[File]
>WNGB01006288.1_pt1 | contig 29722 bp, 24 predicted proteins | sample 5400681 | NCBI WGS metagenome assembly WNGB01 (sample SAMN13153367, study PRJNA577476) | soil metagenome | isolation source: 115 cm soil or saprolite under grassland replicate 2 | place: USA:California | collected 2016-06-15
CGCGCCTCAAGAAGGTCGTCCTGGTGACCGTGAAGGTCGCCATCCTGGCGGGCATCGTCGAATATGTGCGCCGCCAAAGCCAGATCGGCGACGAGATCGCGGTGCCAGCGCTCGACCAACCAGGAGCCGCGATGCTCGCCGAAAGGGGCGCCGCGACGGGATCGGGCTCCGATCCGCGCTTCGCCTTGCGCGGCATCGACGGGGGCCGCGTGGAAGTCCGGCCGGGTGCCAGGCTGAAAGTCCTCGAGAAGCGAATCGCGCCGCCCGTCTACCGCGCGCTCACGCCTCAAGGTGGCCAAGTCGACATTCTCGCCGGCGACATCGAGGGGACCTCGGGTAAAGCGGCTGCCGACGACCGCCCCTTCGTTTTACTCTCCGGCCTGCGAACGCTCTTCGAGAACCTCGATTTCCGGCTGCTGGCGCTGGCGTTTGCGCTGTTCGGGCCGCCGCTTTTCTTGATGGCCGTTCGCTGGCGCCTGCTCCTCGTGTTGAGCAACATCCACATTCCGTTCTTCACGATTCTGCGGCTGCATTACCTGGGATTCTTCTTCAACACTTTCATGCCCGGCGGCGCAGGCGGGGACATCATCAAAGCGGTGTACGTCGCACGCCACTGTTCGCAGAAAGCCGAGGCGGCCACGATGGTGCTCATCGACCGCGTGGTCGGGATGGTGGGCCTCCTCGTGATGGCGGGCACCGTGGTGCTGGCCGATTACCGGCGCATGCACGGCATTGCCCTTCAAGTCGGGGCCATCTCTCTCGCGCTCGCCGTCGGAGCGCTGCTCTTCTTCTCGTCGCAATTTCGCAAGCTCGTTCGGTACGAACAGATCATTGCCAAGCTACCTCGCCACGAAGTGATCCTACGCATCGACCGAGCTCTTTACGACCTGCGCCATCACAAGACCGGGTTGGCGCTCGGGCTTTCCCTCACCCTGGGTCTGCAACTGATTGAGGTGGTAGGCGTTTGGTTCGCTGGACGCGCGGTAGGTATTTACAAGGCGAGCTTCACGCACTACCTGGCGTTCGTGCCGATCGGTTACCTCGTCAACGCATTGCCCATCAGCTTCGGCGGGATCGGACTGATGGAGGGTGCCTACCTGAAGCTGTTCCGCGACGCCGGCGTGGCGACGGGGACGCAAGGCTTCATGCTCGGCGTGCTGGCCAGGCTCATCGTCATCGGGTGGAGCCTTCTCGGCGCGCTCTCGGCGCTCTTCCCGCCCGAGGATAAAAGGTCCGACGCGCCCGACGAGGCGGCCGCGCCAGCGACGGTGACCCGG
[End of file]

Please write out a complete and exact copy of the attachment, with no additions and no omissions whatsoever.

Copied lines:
>WNGB01006288.1_pt1 | contig 29722 bp, 24 predicted proteins | sample 5400681 | NCBI WGS metagenome assembly WNGB01 (sample SAMN13153367, study PRJNA577476) | soil metagenome | isolation source: 115 cm soil or saprolite under grassland replicate 2 | place: USA:California | collected 2016-06-15
CGCGCCTCAAGAAGGTCGTCCTGGTGACCGTGAAGGTCGCCATCCTGGCGGGCATCGTCGAATATGTGCGCCGCCAAAGCCAGATCGGCGACGAGATCGCGGTGCCAGCGCTCGACCAACCAGGAGCCGCGATGCTCGCCGAAAGGGGCGCCGCGACGGGATCGGGCTCCGATCCGCGCTTCGCCTTGCGCGGCATCGACGGGGGCCGCGTGGAAGTCCGGCCGGGTGCCAGGCTGAAAGTCCTCGAGAAGCGAATCGCGCCGCCCGTCTACCGCGCGCTCACGCCTCAAGGTGGCCAAGTCGACATTCTCGCCGGCGACATCGAGGGGACCTCGGGTAAAGCGGCTGCCGACGACCGCCCCTTCGTTTTACTCTCCGGCCTGCGAACGCTCTTCGAGAACCTCGATTTCCGGCTGCTGGCGCTGGCGTTTGCGCTGTTCGGGCCGCCGCTTTTCTTGATGGCCGTTCGCTGGCGCCTGCTCCTCGTGTTGAGCAACATCCACATTCCGTTCTTCACGATTCTGCGGCTGCATTACCTGGGATTCTTCTTCAACACTTTCATGCCCGGCGGCGCAGGCGGGGACATCATCAAAGCGGTGTACGTCGCACGCCACTGTTCGCAGAAAGCCGAGGCGGCCACGATGGTGCTCATCGACCGCGTGGTCGGGATGGTGGGCCTCCTCGTGATGGCGGGCACCGTGGTGCTGGCCGATTACCGGCGCATGCACGGCATTGCCCTTCAAGTCGGGGCCATCTCTCTCGCGCTCGCCGTCGGAGCGCTGCTCTTCTTCTCGTCGCAATTTCGCAAGCTCGTTCGGTACGAACAGATCATTGCCAAGCTACCTCGCCACGAAGTGATCCTACGCATCGACCGAGCTCTTTACGACCTGCGCCATCACAAGACCGGGTTGGCGCTCGGGCTTTCCCTCACCCTGGGTCTGCAACTGATTGAGGTGGTAGGCGTTTGGTTCGCTGGACGCGCGGTAGGTATTTACAAGGCGAGCTTCACGCACTACCTGGCGTTCGTGCCGATCGGTTACCTCGTCAACGCATTGCCCATCAGCTTCGGCGGGATCGGACTGATGGAGGGTGCCTACCTGAAGCTGTTCCGCGACGCCGGCGTGGCGACGGGGACGCAAGGCTTCATGCTCGGCGTGCTGGCCAGGCTCATCGTCATCGGGTGGAGCCTTCTCGGCGCGCTCTCGGCGCTCTTCCCGCCCGAGGATAAAAGGTCCGACGCGCCCGACGAGGCGGCCGCGCCAGCGACGGTGACCCGG